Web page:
Albert Cohen (1895-1981) was an author and civil servant, whose Greek Jewish parents emigrated to Marseilles soon after his birth. He worked in Geneva through the 1930s, where his mother visited him regularly. He emigrated to Bordeaux and then London in 1940 during the German occupation of France. He urged his elderly and widowed mother, who was in failing health, to move with him to London, but she preferred to remain in Marseilles. Cohen was grief stricken once he learned of her death in 1943. He wrote a series of articles in tribute to her in La France libre
during the war, which were later compiled and published as Le Livre de ma mère
in 1954. It was translated into English by Bella Cohen, his third wife, and published as Book of My Mother
in 1997. Archipelago Books released a new edition this month.
The book opens with a flowery ode to his late mother, then provides the reader with a detailed glimpse of his mother, a heavy set but attractive woman who served her husband and son with bottomless devotion and love, regardless of how she was treated by them. Albert was somewhat carefree, and wasted the extra money his mother gave him on the vacuous young women he favored. He subtly rejects his mother's old-fashioned advice, as he prefers to live for the moment and to take advantage of the freedoms that modern society affords him. He does love her, but takes her presence for granted, despite her health problems.
In the middle of the book, Cohen writes to her in sorrow and regret, as he finally realizes how much she meant to him, and how impoverished his life is without her:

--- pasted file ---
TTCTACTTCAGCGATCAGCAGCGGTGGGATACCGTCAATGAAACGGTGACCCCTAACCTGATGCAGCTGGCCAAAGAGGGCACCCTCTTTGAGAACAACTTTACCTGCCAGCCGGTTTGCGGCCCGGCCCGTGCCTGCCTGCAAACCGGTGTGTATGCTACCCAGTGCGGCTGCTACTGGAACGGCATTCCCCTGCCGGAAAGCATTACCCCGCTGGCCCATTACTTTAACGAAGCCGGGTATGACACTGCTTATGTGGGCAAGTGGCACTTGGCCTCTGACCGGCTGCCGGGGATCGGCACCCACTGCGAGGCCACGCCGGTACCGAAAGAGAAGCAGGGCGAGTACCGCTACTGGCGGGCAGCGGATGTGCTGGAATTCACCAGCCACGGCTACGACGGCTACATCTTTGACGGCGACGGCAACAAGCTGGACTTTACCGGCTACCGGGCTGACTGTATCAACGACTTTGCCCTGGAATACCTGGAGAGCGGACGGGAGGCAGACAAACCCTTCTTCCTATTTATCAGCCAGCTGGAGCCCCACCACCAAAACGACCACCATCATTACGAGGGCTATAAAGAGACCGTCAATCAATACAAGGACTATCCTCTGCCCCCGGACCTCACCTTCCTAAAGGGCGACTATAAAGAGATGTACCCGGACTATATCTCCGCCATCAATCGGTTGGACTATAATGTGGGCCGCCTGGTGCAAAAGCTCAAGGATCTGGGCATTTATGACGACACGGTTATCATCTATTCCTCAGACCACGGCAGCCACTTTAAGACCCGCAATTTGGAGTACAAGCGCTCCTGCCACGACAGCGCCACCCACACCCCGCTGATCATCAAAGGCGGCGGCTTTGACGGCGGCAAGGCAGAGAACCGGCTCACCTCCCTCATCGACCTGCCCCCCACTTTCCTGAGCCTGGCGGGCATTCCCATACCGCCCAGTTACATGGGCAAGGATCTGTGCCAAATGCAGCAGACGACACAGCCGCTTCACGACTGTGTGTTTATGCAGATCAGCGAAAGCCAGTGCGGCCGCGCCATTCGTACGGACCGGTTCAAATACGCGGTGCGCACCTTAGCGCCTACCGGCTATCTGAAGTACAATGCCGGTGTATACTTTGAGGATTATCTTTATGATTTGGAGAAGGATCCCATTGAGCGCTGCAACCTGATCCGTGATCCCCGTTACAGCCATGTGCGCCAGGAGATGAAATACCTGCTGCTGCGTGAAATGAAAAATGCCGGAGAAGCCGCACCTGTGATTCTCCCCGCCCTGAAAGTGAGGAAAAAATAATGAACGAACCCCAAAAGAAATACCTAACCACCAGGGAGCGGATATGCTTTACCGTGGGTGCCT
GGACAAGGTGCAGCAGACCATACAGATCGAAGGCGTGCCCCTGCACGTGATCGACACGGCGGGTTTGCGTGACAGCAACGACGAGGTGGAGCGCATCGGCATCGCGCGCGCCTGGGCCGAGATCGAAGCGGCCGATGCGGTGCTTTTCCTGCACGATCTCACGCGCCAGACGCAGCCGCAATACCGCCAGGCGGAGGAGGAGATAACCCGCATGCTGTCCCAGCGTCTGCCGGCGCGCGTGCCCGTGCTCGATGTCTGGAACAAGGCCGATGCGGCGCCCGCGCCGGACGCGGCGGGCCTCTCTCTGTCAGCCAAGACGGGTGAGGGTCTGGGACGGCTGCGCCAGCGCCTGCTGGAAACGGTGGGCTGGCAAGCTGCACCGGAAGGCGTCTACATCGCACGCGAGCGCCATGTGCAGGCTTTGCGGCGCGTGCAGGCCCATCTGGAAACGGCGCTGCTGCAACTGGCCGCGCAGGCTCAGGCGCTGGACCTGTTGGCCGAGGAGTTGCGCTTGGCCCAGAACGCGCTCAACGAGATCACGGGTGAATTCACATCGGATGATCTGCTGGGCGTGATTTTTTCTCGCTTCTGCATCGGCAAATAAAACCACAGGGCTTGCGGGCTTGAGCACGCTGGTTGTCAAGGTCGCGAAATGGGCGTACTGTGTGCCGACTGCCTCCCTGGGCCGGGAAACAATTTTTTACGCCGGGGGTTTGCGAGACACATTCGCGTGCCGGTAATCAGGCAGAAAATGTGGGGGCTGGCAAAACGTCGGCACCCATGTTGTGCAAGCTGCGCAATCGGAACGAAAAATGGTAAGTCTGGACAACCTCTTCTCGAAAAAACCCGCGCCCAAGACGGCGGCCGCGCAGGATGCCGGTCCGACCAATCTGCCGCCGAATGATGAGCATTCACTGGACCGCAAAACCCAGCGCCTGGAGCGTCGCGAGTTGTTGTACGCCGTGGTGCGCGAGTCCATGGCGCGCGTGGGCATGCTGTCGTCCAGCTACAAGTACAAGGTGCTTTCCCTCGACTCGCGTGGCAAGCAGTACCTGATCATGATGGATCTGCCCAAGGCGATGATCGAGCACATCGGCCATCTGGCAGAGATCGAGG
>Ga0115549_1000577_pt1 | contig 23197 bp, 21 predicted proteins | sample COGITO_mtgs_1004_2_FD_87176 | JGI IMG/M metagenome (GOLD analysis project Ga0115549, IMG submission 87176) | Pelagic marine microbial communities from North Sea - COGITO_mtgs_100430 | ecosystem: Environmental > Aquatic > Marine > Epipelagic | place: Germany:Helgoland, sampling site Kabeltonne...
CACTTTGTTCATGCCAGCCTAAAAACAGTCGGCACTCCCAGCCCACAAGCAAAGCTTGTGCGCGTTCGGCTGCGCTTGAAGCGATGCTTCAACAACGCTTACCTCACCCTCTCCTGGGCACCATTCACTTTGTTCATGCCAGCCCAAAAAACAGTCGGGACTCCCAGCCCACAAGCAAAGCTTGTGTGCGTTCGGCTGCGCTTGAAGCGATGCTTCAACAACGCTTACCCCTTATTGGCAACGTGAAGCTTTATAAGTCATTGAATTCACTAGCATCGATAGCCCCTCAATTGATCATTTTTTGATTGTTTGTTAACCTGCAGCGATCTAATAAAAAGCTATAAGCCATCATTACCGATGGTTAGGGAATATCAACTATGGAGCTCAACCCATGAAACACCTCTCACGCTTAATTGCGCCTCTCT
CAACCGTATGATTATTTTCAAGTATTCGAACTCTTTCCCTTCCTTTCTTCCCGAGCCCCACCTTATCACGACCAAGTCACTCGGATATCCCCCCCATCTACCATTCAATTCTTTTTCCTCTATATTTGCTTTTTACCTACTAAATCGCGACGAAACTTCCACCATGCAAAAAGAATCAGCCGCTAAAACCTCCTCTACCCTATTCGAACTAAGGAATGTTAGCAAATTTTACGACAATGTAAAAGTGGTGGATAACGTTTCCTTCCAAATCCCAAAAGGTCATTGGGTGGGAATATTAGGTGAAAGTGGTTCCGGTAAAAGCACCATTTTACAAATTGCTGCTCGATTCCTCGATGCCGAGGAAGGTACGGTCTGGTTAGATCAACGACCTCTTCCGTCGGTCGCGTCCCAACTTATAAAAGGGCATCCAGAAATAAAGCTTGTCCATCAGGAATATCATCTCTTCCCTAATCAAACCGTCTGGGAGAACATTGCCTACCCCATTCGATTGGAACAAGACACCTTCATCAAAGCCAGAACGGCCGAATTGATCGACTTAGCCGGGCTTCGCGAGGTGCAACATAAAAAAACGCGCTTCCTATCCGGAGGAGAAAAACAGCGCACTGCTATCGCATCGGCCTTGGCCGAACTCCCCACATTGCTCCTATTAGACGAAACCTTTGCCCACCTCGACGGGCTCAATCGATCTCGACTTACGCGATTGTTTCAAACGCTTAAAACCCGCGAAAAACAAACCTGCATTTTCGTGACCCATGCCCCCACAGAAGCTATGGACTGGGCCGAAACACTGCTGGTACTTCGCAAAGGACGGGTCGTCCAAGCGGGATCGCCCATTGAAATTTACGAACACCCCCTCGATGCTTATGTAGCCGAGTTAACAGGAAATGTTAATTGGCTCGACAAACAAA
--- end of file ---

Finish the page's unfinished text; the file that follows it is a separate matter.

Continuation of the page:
I was cruel to you once, and I asked for your forgiveness, which you granted so joyfully. You know, do you not, that I loved you with all my heart. How happy we were together, what chattering accomplices we were—such garrulous good friends, talking interminably. But I could have loved you yet more and written to you each day and given you each day a sense of your importance, which I alone was able to give you and which made so you proud, you who were humble and unacknowledged, my little genius, Maman, my dearest girl.
His anguished cry in this portion of the book brought tears to my eyes, as I thought of my own elderly mother, and know that our days together on earth are numbered.
Had the book ended at this point, I would probably have rated it five stars. However, much of the last half of the book is a maudlin and repetitive dirge, with frequent proclamations that "She is dead" and intermittent macabre details about his mother's interment.
He closes the book with a heart felt plea to his readers:
Sons of mothers who are still alive, never again forget that your mothers are mortal. I shall not have written in vain if one of you, after reading my song of death, is one evening gentler with his mother because of me and my mother. Be gentle with your mother each day. Show her more love than I showed my mother. Give your mother some happiness each day, that is what I say to you with the right accorded to me by regret; that is the grave message of a mourner.
This is a difficult book for me to rate. I have settled on a four star rating, as it touched and deeply moved me, and has affected how I view the very good but not perfect relationship I have with my elderly parents. However, the book's latter half was quite disturbing and nearly unreadable to me, as I felt as if I was looking into the intimate thoughts of a mentally disturbed man. I would highly recommend this book, but I would also suggest skipping much of the latter half starting from Chapter 14 and resuming with Chapter 28.